Right-to-die case raises important legal issues, says local solicitor
A WEST Lancashire solicitor believes a decision to withdraw life-sustaining treatment from a police officer and Gulf War veteran has raised important legal issues.
Michael Prendergast, from Ormskirk-based Dickinson Parker Hill, was speaking following the recent case of Paul Briggs.
The 43-year-old was involved in a serious motorcycle accident in July 2015 while working as a police officer in Merseyside resulting in a severe brain injury.
Since then, Mr Briggs, who has a five-year-old daughter with wife Lindsey, had been in a minimally conscious state in hospital for 17 months.
His family brought proceedings in the Court of Protection calling for the medical treatment he is receiving to be withdrawn as they believed that Mr Briggs would not have wanted to continue receiving treatment in his current condition.
Unfortunately, Mr Briggs had not put in place any form of advance directive regarding medical treatment or put in place a Lasting Power of Attorney in relation to his health and welfare.
Mr Justice Charles, hearing the case at the Court of Protection, ruled in favour of the family stating that it would not be in Mr Brigg’s best interests for his medical treatment to continue and, therefore, it should be withdrawn with palliative care put in place.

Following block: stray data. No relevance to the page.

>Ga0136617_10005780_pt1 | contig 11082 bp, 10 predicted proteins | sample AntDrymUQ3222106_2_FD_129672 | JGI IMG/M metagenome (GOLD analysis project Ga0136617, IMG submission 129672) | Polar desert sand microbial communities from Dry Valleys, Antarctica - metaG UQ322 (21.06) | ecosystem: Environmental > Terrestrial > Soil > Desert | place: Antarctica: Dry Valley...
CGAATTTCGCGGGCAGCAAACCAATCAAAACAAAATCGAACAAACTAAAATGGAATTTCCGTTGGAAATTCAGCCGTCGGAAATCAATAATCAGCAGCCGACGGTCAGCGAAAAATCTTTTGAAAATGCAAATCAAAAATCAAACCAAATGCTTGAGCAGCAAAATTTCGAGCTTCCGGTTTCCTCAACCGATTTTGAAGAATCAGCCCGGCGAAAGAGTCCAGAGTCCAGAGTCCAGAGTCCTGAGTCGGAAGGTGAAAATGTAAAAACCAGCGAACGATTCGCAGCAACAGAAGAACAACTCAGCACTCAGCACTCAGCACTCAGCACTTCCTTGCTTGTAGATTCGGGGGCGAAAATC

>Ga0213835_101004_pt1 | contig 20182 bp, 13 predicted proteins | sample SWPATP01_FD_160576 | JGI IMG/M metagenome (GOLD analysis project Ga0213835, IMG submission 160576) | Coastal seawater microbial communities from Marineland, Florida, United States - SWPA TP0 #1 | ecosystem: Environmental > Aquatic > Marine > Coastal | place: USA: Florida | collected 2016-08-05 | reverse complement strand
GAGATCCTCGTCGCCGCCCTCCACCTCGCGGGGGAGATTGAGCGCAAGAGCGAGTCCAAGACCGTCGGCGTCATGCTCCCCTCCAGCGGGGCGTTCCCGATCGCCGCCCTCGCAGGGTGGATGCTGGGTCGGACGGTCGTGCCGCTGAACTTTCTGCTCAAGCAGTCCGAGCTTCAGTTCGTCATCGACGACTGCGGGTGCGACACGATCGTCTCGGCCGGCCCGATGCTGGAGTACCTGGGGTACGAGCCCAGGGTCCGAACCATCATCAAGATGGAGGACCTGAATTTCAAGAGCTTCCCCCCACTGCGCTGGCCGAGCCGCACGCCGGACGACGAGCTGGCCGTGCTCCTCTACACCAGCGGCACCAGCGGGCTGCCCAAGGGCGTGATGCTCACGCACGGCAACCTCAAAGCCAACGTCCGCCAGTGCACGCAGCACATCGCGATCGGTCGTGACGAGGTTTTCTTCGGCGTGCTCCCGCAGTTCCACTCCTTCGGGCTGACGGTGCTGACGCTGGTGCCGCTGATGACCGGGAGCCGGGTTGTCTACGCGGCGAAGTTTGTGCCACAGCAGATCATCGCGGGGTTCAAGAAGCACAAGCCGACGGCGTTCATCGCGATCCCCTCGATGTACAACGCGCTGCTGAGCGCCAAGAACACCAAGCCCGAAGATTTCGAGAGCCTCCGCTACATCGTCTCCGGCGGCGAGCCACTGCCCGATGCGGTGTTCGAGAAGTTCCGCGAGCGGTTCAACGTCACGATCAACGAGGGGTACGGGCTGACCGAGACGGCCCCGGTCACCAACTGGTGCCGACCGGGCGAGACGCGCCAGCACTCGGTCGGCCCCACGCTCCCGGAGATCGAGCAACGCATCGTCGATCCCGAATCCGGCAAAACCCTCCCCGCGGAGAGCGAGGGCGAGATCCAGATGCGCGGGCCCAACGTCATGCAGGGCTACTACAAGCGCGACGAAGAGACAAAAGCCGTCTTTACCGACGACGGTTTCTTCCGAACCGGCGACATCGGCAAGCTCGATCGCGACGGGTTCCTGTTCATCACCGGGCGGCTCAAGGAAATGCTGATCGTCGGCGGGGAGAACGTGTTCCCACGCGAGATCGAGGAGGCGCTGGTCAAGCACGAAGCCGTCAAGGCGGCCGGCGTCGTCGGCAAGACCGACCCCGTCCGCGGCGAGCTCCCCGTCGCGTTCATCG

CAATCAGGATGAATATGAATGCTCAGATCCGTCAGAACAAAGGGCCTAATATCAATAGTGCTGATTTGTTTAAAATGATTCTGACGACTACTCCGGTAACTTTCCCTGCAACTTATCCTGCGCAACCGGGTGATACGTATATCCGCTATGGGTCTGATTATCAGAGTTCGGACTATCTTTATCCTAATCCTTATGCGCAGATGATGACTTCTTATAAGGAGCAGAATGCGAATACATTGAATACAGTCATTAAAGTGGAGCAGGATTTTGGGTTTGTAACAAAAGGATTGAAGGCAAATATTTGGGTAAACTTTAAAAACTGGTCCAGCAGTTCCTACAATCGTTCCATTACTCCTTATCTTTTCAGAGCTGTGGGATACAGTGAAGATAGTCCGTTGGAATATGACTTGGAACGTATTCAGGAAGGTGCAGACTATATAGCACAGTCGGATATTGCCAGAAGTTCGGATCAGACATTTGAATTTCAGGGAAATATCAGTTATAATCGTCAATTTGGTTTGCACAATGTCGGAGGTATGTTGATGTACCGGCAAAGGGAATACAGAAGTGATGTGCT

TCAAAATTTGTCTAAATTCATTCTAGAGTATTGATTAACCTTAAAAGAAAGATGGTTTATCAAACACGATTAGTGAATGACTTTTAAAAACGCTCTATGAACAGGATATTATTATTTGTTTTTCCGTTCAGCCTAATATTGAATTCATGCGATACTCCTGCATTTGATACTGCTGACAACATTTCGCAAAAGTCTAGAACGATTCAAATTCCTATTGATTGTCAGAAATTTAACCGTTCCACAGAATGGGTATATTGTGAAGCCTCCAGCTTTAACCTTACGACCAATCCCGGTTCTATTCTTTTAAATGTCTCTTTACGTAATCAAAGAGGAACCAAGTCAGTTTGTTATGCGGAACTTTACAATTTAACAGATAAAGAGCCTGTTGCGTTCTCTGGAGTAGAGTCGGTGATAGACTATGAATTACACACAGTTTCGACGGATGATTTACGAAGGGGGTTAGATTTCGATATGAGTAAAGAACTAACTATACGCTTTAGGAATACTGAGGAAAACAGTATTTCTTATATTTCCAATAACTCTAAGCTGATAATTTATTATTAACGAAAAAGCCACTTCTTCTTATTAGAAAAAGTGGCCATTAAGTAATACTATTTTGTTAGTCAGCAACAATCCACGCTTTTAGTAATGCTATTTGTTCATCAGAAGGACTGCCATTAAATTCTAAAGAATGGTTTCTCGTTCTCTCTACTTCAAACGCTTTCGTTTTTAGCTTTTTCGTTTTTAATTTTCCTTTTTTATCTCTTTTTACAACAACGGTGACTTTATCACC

However, the Official Solicitor, acting on behalf of Mr Briggs, has sought leave to appeal the decision.
Michael Prendergast said: “The unfortunate and difficult circumstances of this case highlight the importance of discussing your wishes regarding life-sustaining treatment with your family and, more importantly, the need to put in place Lasting Powers of Attorney so that if the worst happens your family have the authority to make these types of difficult decisions on your behalf.”
Most people in England and Wales do not have Lasting Powers of Attorney in place and think that they only apply to elderly people.